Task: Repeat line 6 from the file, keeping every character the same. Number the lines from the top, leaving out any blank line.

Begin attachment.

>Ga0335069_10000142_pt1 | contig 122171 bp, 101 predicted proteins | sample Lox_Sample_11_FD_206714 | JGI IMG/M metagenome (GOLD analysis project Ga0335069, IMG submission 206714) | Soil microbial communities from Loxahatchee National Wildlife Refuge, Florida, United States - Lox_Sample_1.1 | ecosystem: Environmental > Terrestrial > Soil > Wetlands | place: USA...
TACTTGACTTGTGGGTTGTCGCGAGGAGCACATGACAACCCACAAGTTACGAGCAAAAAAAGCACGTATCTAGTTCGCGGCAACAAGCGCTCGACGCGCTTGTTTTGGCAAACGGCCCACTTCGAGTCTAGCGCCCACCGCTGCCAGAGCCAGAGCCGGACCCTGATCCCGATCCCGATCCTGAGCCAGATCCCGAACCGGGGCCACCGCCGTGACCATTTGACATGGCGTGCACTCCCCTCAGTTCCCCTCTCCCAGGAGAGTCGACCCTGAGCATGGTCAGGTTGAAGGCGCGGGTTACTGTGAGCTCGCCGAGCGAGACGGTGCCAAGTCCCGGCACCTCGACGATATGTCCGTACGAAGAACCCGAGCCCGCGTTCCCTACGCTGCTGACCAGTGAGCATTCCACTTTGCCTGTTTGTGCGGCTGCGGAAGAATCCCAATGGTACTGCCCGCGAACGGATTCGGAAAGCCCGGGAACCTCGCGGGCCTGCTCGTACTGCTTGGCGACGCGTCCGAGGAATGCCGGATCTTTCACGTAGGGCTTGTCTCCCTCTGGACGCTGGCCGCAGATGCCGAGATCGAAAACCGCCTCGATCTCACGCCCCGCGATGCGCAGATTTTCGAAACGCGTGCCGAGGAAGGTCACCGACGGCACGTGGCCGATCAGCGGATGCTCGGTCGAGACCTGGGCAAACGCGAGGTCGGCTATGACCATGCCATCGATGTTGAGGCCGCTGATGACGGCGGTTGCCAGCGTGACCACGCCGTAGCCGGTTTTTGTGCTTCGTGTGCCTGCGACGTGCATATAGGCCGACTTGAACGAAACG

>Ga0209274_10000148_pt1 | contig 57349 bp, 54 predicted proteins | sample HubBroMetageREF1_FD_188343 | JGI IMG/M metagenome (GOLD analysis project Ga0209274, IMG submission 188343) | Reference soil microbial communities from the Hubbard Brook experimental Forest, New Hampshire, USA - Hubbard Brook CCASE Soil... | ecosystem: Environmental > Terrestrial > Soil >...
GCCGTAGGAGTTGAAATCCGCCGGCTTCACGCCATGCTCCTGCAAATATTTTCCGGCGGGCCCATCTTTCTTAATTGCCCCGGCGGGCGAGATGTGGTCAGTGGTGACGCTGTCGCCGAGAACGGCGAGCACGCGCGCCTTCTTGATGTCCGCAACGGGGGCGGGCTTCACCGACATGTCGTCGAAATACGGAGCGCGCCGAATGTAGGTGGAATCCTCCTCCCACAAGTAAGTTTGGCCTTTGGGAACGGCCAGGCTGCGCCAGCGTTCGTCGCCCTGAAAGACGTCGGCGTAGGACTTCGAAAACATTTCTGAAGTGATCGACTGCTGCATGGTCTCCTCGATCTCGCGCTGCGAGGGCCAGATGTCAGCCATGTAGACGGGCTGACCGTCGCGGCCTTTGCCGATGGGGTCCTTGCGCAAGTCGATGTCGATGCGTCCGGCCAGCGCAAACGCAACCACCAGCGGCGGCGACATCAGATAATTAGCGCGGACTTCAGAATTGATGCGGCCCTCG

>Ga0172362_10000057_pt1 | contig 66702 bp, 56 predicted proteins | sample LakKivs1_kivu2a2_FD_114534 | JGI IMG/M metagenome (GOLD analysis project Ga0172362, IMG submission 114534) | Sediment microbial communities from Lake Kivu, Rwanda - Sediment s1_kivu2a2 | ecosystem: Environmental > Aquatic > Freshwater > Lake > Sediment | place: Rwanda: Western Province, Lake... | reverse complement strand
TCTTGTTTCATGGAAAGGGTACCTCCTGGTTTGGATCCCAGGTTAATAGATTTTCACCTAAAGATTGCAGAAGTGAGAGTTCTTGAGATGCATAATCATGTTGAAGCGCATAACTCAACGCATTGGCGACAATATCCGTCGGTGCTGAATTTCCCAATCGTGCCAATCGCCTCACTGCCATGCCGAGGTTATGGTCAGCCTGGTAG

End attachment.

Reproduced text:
TCTTGTTTCATGGAAAGGGTACCTCCTGGTTTGGATCCCAGGTTAATAGATTTTCACCTAAAGATTGCAGAAGTGAGAGTTCTTGAGATGCATAATCATGTTGAAGCGCATAACTCAACGCATTGGCGACAATATCCGTCGGTGCTGAATTTCCCAATCGTGCCAATCGCCTCACTGCCATGCCGAGGTTATGGTCAGCCTGGTAG